Aelia (gens)

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The gens Aelia, occasionally written Ailia, was a plebeian family at Rome, which flourished from the fifth century BC until at least the third century AD, a period of nearly eight hundred years. The archaic spelling Ailia is found on coins, but must not be confused with Allia, which is a distinct gens. The first member of the family to obtain the consulship was Publius Aelius Paetus in 337 BC.

Under the empire the Aelian name became still more celebrated. It was the name of the emperor Hadrian, and consequently of the Antonines, whom he adopted. A number of landmarks built by Hadrian also bear the name Aelius. The Pons Aelius is a bridge in Rome, now known as the Ponte Sant'Angelo. Pons Aelius also refers to a Roman settlement in Britannia Inferior, now the site of Newcastle upon Tyne, while Aelia Capitolina was a Roman colony built on the ruins of Jerusalem.[1]

Praenomina[edit]

The Aelii regularly used the praenomina Publius, Sextus, Quintus, and Lucius. There is also one example of Gaius amongst the early members of the gens.[1]

Branches and cognomina[edit]

The family-names and surnames of the Aelia gens are Catus, Gallus, Gracilis, Lamia, Ligur, Paetus, Staienus, Stilo, and Tubero. The only cognomina found on coins are Bala, Lamia, Paetus, and Sejanus. Of Bala nothing is known. Sejanus is the name of the favorite of the emperor Tiberius, who was adopted by one of the Aelii.[1]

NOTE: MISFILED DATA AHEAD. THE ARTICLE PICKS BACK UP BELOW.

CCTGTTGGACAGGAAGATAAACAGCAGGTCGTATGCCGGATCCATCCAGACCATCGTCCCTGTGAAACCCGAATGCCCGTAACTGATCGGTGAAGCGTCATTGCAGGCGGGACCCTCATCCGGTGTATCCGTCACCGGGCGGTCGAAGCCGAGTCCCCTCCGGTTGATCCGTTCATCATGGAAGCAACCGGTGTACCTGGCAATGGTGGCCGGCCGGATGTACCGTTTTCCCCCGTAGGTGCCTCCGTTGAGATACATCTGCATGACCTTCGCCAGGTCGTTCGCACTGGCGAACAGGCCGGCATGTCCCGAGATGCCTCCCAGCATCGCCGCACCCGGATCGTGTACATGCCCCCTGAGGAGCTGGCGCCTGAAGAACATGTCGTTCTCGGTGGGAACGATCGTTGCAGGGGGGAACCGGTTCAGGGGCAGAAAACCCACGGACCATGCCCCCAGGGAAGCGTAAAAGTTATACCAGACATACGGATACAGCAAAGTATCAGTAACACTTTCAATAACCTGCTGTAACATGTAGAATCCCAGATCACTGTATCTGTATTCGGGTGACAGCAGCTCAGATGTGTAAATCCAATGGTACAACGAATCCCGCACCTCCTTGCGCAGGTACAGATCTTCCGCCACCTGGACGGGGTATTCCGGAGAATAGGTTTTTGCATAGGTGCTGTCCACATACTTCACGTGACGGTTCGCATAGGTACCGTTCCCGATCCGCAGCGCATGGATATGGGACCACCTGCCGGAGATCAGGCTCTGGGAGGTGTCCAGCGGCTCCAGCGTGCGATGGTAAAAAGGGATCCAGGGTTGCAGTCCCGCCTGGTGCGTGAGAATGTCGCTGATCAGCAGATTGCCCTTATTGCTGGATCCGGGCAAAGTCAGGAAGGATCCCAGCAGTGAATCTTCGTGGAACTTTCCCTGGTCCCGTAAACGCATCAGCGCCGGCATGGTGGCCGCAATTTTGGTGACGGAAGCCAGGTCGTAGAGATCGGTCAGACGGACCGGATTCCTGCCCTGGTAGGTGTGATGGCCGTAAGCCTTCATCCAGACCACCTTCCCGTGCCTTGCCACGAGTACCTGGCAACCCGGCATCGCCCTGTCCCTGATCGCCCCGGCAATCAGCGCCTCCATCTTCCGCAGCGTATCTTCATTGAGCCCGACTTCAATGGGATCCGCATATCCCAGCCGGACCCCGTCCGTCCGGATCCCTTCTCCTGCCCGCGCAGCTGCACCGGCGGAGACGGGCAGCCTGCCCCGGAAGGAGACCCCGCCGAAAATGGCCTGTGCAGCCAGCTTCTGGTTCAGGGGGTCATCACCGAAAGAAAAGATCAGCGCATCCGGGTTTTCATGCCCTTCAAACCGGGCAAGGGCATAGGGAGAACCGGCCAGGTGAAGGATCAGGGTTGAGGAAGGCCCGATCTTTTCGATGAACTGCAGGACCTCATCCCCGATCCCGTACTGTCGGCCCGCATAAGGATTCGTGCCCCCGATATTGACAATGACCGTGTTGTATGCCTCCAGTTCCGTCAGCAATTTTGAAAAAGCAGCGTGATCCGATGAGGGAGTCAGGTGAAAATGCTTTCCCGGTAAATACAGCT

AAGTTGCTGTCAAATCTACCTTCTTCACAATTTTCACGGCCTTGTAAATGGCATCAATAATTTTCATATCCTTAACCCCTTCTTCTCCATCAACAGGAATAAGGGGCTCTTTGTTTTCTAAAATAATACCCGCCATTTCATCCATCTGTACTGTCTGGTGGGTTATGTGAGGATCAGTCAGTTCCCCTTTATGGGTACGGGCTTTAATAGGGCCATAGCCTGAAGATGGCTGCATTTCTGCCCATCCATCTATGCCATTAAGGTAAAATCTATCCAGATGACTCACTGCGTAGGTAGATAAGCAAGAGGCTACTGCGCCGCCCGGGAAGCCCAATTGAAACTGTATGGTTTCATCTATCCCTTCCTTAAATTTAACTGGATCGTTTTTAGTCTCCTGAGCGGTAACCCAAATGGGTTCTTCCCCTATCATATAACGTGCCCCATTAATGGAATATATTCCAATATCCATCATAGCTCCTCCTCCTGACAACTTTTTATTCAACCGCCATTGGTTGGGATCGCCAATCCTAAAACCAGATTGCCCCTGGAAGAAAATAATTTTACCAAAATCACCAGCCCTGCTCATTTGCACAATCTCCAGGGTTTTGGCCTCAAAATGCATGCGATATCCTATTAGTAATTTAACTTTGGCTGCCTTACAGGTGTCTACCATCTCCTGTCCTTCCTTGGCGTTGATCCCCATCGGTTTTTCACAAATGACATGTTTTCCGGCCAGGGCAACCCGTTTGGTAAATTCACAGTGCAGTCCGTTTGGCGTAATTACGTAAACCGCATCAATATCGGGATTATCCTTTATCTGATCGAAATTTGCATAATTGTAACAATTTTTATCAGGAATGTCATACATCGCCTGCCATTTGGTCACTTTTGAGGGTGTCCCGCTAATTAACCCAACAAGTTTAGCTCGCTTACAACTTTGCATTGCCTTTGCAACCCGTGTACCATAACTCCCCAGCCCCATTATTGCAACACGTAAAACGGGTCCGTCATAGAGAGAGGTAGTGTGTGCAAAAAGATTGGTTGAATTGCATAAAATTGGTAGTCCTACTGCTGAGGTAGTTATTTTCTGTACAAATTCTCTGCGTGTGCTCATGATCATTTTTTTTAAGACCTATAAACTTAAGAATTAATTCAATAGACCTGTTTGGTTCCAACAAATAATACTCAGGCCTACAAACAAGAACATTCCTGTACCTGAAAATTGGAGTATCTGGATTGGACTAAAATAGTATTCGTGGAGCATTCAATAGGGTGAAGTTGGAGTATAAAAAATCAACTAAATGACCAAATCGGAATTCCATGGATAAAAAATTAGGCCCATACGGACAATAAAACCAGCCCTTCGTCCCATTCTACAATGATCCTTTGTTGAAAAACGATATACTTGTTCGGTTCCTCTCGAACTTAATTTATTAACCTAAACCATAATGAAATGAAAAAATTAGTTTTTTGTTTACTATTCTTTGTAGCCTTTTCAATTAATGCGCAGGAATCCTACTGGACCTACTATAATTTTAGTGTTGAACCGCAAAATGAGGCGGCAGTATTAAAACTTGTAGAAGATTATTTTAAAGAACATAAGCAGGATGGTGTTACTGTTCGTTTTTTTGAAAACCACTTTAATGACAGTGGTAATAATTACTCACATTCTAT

Members[edit]

This list includes abbreviated praenomina. For an explanation of this practice, see filiation.

Aelii Paeti[edit]

Aelii Tuberones[edit]

  • Publius Aelius Tubero, praetor in 201 and 177 BC.
  • Quintus Aelius Tubero, tribunus plebis in 194 BC, proposed the establishment of colonies among the Bruttii and Thurii, and appointed a commissioner for the foundation of the latter colony.[6]
  • Quintus Aelius Tubero, served under his father-in-law, Lucius Aemilius Paullus, in the war against Perseus in 168 BC.
  • Quintus Aelius Q. f. Tubero, a jurist, praetor in 123 and consul suffectus in 118 BC.
  • Lucius Aelius Tubero, a friend and relation of Cicero.
  • Quintus Aelius L. f. Tubero, a jurist, and perhaps the same man as the consul of 11 BC.

Others[edit]

See also[edit]

List of Roman gentes

References[edit]

  1. ^ a b c d e Dictionary of Greek and Roman Biography and Mythology, William Smith, Editor.
  2. ^ Titus Livius, Ab Urbe Condita iv. 54.
  3. ^ Titus Livius, Ab Urbe Condita x. 23.
  4. ^ Fasti Capitolini
  5. ^ Titus Livius, Ab Urbe Condita xxiii. 21.
  6. ^ Titus Livius, Ab Urbe Conditaxxxiv. 53, xxxv. 9.
  7. ^ Marcus Tullius Cicero, Pro Sext. 31, 32, 43, Pro Dom. 19, De Haruspicum Responsis 3.

 This article incorporates text from a publication now in the public domainSmith, William, ed. (1870). "article name needed". Dictionary of Greek and Roman Biography and Mythology.